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Wildlife groups initiate legal action: Feds too slow to protect Sonoran desert tortoise

May 22, 2024
Chris Smith, WildEarth Guardians, csmith@wildearthguardians.org
In This Release
Arizona, Wildlife   Sonoran Desert tortoise
#EndangeredSpeciesAct, #ForceForNature, #PressStatement, #StopExtinction
TUCSON, Ariz.—Today, WildEarth Guardians, Western Watersheds Project, and the Desert Tortoise Council and Tucson Herpetological Society, represented by the Western Environmental Law Center, are asking the U.S. Fish and Wildlife to reconsider its 2022 decision to deny protective status to the tortoise in the groups’ 60-day notice of intent to sue.

The groups are asking the Service to take another look at the imperiled status of the tortoise, including the most recent and best available science on the threats to the species now and into the foreseeable future. According to the groups, the population and habitat models the Service used to inform its 2022 decision were flawed and the agency failed to adequately consider the impacts of climate change, habitat loss from renewable energy development and off-road vehicle use, and damage to habitat caused by livestock grazing.

“The Sonoran desert tortoise is an icon of Arizona that the public knows and loves,” said Cyndi Tuell, Arizona and New Mexico director for Western Watersheds Project. “We worry that the Fish and Wildlife Service has used flawed models to assure the public that the population is going to be fine, when in fact this slowly reproducing animal may be on the brink of extinction and by the time the Service figures that out, it will be too late.”

The Sonoran desert tortoise is a distinct subspecies of desert tortoise, separate from the Mojave desert tortoise. Sonoran desert tortoises are found in desert scrub habitats in Arizona and Mexico, east and south of the Colorado River. In 2010, in response to a petition from the groups to list the species under the ESA, the Service found it “warranted” for listing but placed it on the candidate list, without protections, due to “higher priorities.” 

In 2015, the Service reversed its decision and determined the species “not warranted” for listing based mainly on a candidate conservation agreement that does not include binding commitments from the parties involved to take conservation actions, or any regulatory requirements to conserve the tortoise. In 2019, WildEarth Guardians and Western Watersheds Project sued the Fish and Wildlife Service because the agency failed to consider science on climate change and livestock grazing, among other factors. The Service settled that lawsuit and agreed to reconsider whether the tortoise deserved ESA protection, and in 2022, the Service used flawed population and habitat models to determine the species is not at risk.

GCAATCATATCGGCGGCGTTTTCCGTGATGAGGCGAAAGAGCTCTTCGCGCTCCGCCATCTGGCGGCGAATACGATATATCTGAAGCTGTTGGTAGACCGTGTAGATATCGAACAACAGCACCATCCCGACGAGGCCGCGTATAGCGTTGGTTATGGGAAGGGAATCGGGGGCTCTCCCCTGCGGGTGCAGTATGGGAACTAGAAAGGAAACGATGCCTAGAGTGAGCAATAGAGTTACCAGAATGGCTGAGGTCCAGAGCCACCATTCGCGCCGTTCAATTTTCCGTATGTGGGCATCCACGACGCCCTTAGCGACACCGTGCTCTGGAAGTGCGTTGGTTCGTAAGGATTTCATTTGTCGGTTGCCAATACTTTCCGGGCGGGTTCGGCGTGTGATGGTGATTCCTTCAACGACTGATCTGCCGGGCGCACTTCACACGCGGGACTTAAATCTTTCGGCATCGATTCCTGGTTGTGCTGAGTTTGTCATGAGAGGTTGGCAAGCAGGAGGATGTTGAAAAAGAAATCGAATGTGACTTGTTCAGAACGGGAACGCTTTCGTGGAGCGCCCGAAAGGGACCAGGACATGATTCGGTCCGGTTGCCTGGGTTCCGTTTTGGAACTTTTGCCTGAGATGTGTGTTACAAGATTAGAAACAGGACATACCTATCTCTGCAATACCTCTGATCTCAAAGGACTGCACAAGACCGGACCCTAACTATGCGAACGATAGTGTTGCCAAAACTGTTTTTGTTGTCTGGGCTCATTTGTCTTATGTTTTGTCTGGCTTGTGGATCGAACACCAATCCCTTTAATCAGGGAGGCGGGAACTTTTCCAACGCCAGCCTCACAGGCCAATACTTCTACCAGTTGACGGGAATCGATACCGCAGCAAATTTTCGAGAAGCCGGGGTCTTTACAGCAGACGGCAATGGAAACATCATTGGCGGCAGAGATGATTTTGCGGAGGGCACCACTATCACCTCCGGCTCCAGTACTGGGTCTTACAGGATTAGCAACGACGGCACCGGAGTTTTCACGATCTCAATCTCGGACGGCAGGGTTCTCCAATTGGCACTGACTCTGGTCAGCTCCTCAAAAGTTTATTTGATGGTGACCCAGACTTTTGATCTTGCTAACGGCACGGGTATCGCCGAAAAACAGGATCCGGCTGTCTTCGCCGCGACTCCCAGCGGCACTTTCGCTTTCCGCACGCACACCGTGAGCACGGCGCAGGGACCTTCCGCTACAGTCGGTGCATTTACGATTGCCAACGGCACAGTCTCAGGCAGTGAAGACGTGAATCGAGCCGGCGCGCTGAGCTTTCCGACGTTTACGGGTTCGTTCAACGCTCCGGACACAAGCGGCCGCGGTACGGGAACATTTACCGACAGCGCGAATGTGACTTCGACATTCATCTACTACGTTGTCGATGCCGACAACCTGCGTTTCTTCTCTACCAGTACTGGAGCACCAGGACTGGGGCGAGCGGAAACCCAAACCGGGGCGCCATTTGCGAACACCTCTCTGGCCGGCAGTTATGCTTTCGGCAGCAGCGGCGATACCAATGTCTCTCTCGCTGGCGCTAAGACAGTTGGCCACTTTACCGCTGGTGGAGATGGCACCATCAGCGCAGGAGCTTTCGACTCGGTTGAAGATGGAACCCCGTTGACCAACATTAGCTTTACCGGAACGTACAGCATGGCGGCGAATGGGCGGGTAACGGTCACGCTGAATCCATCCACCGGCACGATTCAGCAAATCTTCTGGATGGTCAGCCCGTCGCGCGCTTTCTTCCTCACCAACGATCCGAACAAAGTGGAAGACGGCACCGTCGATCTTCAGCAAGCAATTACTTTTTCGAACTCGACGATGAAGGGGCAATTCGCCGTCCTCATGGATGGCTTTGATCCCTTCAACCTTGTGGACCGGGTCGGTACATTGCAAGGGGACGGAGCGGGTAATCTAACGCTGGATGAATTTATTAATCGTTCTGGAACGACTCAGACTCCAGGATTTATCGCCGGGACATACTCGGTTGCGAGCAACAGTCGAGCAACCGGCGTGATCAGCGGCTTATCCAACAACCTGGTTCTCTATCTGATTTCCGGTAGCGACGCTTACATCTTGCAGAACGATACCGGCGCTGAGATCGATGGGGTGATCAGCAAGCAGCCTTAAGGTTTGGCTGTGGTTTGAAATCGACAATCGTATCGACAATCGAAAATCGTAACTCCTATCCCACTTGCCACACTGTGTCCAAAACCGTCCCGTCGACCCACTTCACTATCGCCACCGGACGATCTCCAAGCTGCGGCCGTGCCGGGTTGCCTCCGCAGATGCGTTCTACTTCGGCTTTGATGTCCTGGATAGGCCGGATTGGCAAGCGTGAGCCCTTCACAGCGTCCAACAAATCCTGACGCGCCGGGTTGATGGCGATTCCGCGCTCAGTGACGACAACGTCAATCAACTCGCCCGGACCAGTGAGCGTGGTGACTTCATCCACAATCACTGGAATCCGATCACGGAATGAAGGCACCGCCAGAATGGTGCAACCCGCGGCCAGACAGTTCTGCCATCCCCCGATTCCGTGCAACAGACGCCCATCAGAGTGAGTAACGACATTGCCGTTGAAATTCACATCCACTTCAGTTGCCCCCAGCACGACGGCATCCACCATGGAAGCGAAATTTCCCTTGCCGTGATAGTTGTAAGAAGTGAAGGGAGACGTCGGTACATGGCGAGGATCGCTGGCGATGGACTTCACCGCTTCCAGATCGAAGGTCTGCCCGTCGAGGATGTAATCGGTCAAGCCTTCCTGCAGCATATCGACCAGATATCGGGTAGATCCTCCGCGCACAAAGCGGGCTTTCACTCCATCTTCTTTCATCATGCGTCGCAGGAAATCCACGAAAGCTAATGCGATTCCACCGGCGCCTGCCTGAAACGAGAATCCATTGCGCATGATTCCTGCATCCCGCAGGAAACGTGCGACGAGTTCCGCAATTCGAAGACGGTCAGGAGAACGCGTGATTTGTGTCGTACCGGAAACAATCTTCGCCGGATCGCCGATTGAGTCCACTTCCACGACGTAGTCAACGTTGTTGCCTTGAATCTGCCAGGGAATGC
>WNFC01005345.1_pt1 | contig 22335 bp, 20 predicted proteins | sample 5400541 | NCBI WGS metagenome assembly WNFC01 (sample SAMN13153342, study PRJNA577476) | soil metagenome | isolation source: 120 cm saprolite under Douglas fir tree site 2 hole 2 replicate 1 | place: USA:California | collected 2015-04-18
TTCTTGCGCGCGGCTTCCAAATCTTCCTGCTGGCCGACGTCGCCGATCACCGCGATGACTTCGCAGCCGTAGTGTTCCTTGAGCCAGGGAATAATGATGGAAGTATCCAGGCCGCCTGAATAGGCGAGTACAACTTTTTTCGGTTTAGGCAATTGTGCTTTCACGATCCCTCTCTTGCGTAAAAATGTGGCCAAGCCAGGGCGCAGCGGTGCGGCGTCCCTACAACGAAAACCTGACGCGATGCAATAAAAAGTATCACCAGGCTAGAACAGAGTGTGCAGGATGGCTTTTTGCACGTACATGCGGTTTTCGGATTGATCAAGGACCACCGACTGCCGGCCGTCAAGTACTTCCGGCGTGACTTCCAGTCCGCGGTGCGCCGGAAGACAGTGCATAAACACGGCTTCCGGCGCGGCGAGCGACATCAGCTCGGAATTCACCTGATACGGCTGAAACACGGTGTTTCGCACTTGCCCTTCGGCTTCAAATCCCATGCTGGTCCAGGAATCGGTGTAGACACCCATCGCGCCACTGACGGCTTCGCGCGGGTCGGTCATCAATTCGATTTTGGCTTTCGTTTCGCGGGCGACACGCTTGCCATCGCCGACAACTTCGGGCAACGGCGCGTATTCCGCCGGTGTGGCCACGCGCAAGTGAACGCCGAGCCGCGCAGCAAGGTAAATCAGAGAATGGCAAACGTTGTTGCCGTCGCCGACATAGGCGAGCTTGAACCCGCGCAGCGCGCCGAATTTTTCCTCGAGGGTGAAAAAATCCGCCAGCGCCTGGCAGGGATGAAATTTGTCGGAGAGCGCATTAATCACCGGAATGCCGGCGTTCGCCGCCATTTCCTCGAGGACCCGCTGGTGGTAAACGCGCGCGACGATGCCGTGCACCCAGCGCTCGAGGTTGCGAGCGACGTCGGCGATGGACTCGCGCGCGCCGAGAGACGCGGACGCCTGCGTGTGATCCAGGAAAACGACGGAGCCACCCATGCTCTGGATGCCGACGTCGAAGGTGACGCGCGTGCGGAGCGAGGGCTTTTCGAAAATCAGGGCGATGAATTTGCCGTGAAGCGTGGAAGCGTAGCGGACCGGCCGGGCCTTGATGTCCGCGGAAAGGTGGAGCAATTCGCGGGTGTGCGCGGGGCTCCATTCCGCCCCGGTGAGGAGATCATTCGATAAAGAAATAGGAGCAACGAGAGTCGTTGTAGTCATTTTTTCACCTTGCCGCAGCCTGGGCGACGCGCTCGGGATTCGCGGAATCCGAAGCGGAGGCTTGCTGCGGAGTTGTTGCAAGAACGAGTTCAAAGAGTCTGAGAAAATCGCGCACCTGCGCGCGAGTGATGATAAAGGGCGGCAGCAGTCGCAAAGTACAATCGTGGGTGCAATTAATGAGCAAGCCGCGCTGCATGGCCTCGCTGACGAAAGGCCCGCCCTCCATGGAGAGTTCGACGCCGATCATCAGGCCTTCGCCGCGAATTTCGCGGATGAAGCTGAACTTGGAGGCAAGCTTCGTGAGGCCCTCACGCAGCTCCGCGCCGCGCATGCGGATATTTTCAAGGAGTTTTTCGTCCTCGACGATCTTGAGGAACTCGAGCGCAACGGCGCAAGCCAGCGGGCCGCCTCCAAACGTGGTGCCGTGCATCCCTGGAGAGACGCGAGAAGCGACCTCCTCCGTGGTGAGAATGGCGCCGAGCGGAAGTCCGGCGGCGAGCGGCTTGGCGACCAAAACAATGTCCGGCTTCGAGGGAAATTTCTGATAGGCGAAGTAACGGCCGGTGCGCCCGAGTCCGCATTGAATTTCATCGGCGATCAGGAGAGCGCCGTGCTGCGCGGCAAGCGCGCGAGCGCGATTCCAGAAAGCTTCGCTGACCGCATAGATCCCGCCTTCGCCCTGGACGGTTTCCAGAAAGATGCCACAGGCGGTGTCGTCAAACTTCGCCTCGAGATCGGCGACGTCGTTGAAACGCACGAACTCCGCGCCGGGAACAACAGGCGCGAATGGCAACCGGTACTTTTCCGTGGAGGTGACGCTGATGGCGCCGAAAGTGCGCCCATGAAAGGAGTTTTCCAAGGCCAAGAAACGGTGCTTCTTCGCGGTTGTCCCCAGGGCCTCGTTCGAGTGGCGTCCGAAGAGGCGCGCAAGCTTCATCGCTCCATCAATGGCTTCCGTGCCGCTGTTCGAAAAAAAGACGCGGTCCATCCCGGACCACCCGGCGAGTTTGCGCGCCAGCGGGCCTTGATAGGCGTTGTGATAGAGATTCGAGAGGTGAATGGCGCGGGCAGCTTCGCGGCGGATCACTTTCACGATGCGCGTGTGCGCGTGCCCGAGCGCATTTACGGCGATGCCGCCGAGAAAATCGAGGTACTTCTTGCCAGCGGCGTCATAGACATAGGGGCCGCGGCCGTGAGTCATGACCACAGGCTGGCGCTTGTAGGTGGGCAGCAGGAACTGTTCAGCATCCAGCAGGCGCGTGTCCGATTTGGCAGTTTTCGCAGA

“The risk of the Sonoran desert tortoise going extinct has only increased since 2010 when U.S. Fish and Wildlife Service first considered listing the species,” said Chris Smith, wildlife program director for WildEarth Guardians. “The agency’s change of heart in 2015 and its doubling down on that decision in 2022 ignored the science and places this iconic species in an incredibly perilous position.”

“The Endangered Species Act is one of the most important conservation laws in the United States and can be a valuable tool to stem the extinction crisis, but only if the Fish and Wildlife Service is willing to base its decisions on a broader interpretation of the risks a species faces,” said Dr. Margaret Fusari with the Desert Tortoise Council and Tucson Herpetological Society. “When the decision states but then ignores the admitted risks from climate change and instead bases the decision on models that are speculative due to a lack of field data—this by the direct admission of the authors—they are leaving this animal on the fast track to extinction.”

“The agency’s decision was flawed from the start because it was based on a purely speculative and overly optimistic population estimate,” said Matthew Bishop, an attorney with the Western Environmental Law Center representing the groups. “The agency also severely downplayed likely future effects to the tortoise from increased drought frequency and severity.”

The group’s letter asks the Fish and Wildlife Service to make another attempt to comply with the ESA. If the agency fails to do that, the groups will consider whether to bring the issue before a federal judge. 

Sonoran desert tortoise. Photo by U.S. Fish and Wildlife Service.


Other Contact
Cyndi Tuell, Western Watersheds Project, cyndi@westernwatersheds.org, Maggie Fusari, Tucson Herpetological Society, tucsonherps@gmail.com, and Desert Tortoise Council, info@deserttortoise.org , Matthew Bishop, Western Environmental Law Center, bishop@westernlaw.org